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An Era of Consistent Construction: DARPA’s Open Manufacturing Initiative

An Era of Consistent Construction: DARPA’s Open Manufacturing Initiative

Atlas, a partly 3D-printed robot made by Boston Dynamics, was "created for use in the DARPA Robotics Challenge (DRC). Source:

As revolutionary as 3D printing is, the industry continues to face serious challenges that make progress slow.

Mechanical inconsistencies and a lack of standardization mean patents have limited growth and applications for the entire additive manufacturing (AM) industry. And without the guarantee of safe, reliable, and trustworthy prints, the additive manufacturing industry won't be able to reach mass distribution.

That's where the Open Manufacturing Initiative comes in.

Open Manufacturing was launched by the Defense Advanced Research Projects Agency—better known as DARPA—in May 2015 to address key pain points felt by the AM industry. The initiative focuses on centralizing information gleaned from variations in print results in order to develop standardization of mass 3D printing, as well as to make more accurate predictions on the optimal method and outcome of any given additive project.

The initiative is seeking to answer a host of questions: How do different materials interact, and how will they impact the microstructure of the print? Which combination of materials and printing techniques is most efficient? How can variability in final prints be reduced so that processes can be scaled?

The Legged Squad Support System (LS3), also made by Google's Boston Dynamics for DARPA, is designed to take some of the weight off members of the United States military. The machine walks along soldiers through rugged terrain, carrying up to 400 pounds of weapons and other gear. Source:

“The reliability and run-to-run variability of new manufacturing techniques are always uncertain at first," wrote Michael Maher, program manager in DARPA's Defense Sciences Office, when Open Manufacturing launched. "The 'test and retest' approach is inevitably expensive and time-consuming, ultimately undermining incentives for innovation."

By identifying what works and then defining the standards for those processes, DARPA wants to help accelerate a broad range of defense and national-security needs by reducing time to production. According to the DARPA website, Open Manufacturing is testing rapid qualification technologies including:

  • The Rapid Low Cost Additive Manufacturing (RLCAM) predicts materials performance for direct metal laser sintering (DMLS) using a nickel-based super alloy powder.
  • The Titanium Fabrication (tiFAB) identifies key parameters that affect the quality of large manufactured structures, such as airplane wings.
  • The Transition Reliable Unitized Structure TRUST) quantifies various elements of the composite-bonding process to enable adhesives alone to join composite structures.


DARPA expects these current programs to revolutionize the standard for how the entire Open Manufacturing framework functions.

"We believe these frameworks are robust and broadly applicable to manufacturing technologies. If successful, it is believed that these frameworks can become or inform standards to enable rapid qualification of new manufacturing technologies," says Maher in an interview with ASME.

Given DARPA's mission to make pivotal investments in breakthrough technologies for national security, the Open Manufacturing program serves as a key strategic investment. "Multiple programs under OM have been successful and are being transitioned to a number of federal agencies and across DoD [Department of Defense] supply chains," Maher says.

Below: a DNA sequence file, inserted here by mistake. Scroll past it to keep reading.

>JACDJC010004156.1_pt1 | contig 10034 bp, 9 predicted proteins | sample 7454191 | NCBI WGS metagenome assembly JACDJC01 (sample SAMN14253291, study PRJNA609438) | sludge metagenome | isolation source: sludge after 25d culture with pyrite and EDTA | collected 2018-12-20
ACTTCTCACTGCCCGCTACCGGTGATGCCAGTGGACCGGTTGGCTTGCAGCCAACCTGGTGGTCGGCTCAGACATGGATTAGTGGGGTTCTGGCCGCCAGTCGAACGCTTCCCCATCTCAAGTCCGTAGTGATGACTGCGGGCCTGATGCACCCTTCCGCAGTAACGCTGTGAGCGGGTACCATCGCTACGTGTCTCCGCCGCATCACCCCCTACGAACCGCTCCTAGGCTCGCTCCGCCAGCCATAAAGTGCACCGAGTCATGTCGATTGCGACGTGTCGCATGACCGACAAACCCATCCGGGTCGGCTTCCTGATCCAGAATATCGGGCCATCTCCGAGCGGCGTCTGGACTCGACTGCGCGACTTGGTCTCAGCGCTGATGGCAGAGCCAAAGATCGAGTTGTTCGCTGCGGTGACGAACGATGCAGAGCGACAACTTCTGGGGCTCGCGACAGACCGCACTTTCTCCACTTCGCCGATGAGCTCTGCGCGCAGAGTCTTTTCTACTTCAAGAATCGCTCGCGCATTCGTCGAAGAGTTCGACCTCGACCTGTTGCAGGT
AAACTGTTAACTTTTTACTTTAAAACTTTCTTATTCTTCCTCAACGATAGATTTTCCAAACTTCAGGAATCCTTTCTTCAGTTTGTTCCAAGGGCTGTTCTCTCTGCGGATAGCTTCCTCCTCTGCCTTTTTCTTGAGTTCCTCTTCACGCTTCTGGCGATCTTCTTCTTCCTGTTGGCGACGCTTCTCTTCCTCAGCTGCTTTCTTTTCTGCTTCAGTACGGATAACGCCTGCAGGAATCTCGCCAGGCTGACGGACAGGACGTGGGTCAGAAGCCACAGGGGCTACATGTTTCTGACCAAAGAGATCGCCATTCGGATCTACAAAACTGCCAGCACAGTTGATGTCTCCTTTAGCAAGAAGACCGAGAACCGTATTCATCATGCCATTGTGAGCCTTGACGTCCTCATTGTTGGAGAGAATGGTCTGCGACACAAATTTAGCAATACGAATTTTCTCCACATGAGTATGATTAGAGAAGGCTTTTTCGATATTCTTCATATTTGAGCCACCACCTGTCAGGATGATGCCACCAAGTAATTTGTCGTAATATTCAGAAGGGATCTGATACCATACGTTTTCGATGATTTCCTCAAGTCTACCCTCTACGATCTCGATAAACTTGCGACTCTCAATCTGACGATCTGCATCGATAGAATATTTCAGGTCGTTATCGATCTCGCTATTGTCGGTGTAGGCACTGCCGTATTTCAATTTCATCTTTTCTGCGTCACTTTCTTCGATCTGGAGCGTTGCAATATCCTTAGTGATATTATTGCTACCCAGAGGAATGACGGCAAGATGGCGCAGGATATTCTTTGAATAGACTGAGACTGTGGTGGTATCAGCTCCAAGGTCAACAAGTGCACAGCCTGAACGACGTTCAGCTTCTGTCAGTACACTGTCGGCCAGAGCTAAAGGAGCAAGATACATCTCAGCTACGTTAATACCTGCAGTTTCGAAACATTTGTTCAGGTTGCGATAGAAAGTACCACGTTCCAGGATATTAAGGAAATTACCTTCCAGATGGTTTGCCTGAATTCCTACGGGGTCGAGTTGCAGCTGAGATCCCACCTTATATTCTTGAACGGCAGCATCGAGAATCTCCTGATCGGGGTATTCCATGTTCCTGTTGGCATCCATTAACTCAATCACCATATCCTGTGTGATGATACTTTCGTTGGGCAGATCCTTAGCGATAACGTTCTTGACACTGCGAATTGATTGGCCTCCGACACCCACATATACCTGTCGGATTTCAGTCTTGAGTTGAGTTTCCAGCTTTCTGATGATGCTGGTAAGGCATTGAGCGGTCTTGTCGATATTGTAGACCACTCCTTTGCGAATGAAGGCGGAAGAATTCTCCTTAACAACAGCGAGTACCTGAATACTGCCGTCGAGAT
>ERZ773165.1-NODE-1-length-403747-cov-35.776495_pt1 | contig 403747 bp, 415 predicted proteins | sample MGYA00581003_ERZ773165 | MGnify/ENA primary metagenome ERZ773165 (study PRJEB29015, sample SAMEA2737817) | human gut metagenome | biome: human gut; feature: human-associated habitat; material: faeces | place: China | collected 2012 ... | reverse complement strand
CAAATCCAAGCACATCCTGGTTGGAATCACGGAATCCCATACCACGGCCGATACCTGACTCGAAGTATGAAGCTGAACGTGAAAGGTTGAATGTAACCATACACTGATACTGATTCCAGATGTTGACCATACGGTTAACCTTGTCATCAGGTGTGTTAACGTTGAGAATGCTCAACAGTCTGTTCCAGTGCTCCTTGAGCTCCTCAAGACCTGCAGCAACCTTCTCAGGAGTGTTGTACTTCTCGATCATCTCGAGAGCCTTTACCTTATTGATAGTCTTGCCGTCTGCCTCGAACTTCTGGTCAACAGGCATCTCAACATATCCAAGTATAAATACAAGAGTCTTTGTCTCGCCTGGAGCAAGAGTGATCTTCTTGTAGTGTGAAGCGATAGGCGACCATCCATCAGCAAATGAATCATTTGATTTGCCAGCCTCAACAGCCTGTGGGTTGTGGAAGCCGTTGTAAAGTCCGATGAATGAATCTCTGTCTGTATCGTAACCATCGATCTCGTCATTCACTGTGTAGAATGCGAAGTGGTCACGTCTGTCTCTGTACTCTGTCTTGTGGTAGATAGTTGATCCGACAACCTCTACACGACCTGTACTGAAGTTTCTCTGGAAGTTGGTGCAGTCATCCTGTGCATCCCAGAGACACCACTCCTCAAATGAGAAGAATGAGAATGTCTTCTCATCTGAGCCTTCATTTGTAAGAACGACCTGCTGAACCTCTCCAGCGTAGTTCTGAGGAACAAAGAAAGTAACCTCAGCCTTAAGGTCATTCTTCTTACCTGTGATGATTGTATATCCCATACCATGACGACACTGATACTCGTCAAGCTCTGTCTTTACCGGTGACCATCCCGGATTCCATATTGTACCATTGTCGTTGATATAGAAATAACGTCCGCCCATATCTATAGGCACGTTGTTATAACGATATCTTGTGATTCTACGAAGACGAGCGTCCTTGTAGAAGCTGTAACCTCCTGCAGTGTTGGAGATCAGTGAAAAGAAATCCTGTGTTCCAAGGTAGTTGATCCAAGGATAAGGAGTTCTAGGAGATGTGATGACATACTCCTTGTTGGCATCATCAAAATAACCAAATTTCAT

Challenges of standardization in AM

As promising as it is, the program does not come without its own host of challenges—namely, figuring out how to verify and validate the current framework and tools being used.

Since the compilation, analysis, and comparison of the data the program produces take about two years to be finalized, it is difficult to gauge the efficacy of the investments. Furthermore, because the industry is evolving so rapidly, changes happen all the time that force DARPA to balance being agile enough to adapt to shifts in the industry and focused enough to achieve the goals the originally set for themselves.

Still, DARPA's Open Manufacturing program is one of the few taking these challenges head-on, and that's made it a thought leader in the industry. "Open Manufacturing has an extensive outreach program. Outside industry providing feedback for these technologies helps to further validate and/or improve the established frameworks," Maher says.

He emphasizes that even in its early stages, the DoD and commercial industries are already benefiting from the way the Open Manufacturing framework facilitates technology transitions across the industry. Additionally, DARPA's new Manufacturing Demonstration Facilities act as knowledge bases and testing centers that hold the history and future of approaches to act as a catalyst for 3D printing.

In an online post, Maher detailed how greatly the American military has benefited from advancements in materials development and manufacturing breakthroughs. But AM implementation has been difficult—Maher wrote that the risks associated with trying out new forms of manufacturing has made companies and organizations reticent to try AM out.

“Through the Open Manufacturing program, DARPA is empowering the advanced manufacturing community by providing the knowledge, control, and confidence to use new technology."

The new frontier of additive manufacturing can be intimidating to navigate; fortunately, there’s the ASME AM3D conference to help guide you as you integrate AM into your business. Learn more about the ASME Additive Manufacturing and 3D Printing Conference and Expo here.

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